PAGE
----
Japan’s Government Pension Investment Fund will soon select one of 13 bidders to research how the public pension plan should implement alternative assets, including private equity, infrastructure and real estate into its investment strategy, according to an industry source.
GPIF had previously done a product study on alternative investment classes, but this is “one step further” for the JPY110 trillion (€1.09 trillion; $1.4 trillion) pension fund in Japan, which currently has no investment in alternatives, according to the source.
He said, “This time they are more focused on the implementation scheme, which is very encouraging for the private equity community here and overseas.”
Given the size and influence of GPIF, investing in alternative assets could give a significant boost to the difficult fundraising environment in Japan, exacerbated by a lack of domestic LPs.
The source said the impact would parallel that in Korea, which has seen a huge increase in private equity activity since its pension funds were allowed to invest in alternatives. “Look at Korea. The public pensions have been the biggest sponsor and they have been growing the private equity industry there.”
Michael Chae, managing director at PineBridge Investment, agreed. When asked the potential impact for GPs in Japan he said, “Very big. [GPIF] manages over $1 trillion – 1 percent allocation to private equity would be huge.”
GPIF’s move into alternatives will also encourage other potential LPs to invest in the asset class. PE Asia's source said, “Unless GPIF invests in alternatives, [other public pensions] won’t do so. Once GPIF does it, there will be others to follow.”
Most institutional investors in Japan have excluded alternative assets from their investment strategies due to high risk and political sensitivities. “Japan’s public pensions tend to be very conservative and the bulk of their investments have been in domestic bonds. GPIF has about two-thirds of its investment in government bonds,” the source explained.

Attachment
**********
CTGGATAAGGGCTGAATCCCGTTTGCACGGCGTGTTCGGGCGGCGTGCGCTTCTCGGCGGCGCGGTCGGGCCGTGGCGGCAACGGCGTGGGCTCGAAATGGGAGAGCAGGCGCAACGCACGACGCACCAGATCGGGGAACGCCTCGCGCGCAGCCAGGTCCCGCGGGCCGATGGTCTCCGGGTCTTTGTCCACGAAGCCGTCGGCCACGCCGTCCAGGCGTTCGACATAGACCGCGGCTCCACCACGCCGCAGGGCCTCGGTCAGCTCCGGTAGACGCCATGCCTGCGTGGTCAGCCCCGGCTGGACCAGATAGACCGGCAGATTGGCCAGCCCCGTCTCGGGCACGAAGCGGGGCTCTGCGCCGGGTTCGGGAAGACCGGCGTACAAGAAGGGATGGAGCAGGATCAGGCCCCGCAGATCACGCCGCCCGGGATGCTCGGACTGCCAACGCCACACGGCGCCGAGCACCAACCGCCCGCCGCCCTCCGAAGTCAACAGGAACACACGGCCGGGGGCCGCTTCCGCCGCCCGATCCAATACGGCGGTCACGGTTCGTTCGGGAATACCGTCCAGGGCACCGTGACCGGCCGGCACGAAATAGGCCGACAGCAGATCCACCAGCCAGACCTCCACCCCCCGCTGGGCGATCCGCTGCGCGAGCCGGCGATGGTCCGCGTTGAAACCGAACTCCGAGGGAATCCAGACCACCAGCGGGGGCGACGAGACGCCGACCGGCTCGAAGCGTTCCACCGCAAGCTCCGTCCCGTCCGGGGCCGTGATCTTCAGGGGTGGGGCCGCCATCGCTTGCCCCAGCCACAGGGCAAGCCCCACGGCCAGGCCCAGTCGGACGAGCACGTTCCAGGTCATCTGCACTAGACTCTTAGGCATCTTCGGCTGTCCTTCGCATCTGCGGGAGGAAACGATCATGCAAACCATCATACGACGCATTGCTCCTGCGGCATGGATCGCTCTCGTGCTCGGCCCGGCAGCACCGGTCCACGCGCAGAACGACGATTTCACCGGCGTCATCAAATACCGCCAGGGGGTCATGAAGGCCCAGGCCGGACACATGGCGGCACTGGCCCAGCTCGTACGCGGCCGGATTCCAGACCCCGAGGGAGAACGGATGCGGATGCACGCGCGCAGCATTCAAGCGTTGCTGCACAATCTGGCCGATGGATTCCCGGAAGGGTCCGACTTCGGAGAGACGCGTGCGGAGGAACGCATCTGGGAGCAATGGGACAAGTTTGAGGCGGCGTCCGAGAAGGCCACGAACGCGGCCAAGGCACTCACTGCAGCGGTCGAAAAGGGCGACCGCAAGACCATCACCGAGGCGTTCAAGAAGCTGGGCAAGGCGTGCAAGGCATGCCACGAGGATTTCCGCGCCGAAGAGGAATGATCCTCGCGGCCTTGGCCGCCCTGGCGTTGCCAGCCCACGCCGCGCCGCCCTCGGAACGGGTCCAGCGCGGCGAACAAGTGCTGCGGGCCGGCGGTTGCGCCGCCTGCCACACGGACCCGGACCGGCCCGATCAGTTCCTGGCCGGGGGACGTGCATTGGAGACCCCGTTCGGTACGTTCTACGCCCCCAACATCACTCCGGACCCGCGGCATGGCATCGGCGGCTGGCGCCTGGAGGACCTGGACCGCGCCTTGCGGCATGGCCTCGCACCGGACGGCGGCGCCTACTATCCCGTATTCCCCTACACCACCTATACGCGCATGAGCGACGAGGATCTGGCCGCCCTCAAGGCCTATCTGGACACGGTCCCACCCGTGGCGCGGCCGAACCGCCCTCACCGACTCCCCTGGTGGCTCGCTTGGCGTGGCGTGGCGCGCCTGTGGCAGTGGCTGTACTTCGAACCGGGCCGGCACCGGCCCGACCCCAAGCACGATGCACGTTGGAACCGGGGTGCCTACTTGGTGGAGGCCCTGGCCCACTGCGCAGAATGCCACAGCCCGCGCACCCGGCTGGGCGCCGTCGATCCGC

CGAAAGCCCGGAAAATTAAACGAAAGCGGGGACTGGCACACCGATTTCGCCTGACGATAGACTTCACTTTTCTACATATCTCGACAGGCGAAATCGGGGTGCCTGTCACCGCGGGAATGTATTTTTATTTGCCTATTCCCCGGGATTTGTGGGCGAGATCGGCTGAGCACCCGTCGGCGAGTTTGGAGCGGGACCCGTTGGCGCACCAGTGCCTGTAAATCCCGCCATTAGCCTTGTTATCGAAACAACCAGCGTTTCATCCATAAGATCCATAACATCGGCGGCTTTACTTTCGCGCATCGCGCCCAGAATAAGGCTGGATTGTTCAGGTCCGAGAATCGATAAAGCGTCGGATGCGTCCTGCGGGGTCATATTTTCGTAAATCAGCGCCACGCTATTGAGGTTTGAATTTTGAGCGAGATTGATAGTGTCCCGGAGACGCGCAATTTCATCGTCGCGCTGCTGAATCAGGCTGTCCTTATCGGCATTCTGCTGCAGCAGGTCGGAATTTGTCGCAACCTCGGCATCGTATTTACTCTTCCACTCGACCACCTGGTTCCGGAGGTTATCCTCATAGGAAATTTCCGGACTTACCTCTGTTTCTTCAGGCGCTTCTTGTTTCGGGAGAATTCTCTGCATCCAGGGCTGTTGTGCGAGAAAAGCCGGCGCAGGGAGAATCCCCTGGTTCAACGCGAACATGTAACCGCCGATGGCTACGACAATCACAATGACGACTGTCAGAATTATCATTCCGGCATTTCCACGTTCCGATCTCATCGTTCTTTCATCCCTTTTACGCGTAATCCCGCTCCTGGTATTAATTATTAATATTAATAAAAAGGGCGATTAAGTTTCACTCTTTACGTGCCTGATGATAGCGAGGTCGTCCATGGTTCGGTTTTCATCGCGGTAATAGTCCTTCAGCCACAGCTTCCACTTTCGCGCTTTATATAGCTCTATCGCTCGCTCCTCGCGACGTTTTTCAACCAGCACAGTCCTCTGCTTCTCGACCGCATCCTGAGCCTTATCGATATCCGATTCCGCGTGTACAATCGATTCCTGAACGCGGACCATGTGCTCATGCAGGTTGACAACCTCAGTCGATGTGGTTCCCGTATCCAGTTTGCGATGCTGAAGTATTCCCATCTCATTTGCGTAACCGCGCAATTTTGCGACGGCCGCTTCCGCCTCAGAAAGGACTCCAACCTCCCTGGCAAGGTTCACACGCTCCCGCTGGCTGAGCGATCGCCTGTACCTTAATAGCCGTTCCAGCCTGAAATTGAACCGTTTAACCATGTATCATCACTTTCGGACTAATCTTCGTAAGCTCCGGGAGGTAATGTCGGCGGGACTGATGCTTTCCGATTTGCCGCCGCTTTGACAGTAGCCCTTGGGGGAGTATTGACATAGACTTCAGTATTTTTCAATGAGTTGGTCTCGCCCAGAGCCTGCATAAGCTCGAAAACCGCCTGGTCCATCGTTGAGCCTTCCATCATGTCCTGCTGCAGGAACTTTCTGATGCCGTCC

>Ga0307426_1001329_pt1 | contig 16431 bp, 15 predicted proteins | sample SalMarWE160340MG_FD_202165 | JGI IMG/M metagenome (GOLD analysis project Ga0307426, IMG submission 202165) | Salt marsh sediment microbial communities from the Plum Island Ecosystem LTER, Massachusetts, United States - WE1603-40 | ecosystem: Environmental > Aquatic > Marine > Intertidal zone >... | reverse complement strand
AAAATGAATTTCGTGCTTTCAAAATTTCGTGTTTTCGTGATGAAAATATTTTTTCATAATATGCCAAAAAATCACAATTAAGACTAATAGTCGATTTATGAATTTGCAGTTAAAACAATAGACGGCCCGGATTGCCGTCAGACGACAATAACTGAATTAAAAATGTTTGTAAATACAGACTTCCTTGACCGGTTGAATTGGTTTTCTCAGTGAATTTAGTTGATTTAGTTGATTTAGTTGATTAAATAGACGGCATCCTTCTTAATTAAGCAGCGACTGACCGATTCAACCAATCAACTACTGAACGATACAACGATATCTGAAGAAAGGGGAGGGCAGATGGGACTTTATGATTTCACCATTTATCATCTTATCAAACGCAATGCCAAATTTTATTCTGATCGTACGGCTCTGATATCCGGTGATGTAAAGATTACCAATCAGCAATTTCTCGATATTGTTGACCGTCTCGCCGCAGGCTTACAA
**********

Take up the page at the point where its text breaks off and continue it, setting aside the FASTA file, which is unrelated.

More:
Japan has been opening up to alternative assets as the old demographic puts stress on the pension system. “Quite a number of [politicians and public figures] have advocated that GPIF should be stepping toward being more like a sovereign wealth fund.”
However, some GPs are skeptical about how quickly they will see any capital. One GP that invests in Japan said, “GPIF is a very conservative investor and only recently started investing in listed equities in the emerging markets. I suspect it will take them a while before they start investing into private equity.”
Regardless of the time frame, GPIF is ultimately likely to commit to alternatives. “In what form they will [invest] is uncertain, it will still take one to one-and-a-half years to launch the programme, but the chance is quite high,” the source said.
PEI will explore the rising appetite of Japanese investors for global alternatives allocations at our Global Alternative Investment Forum: Japan on 17 April 2013 in Tokyo.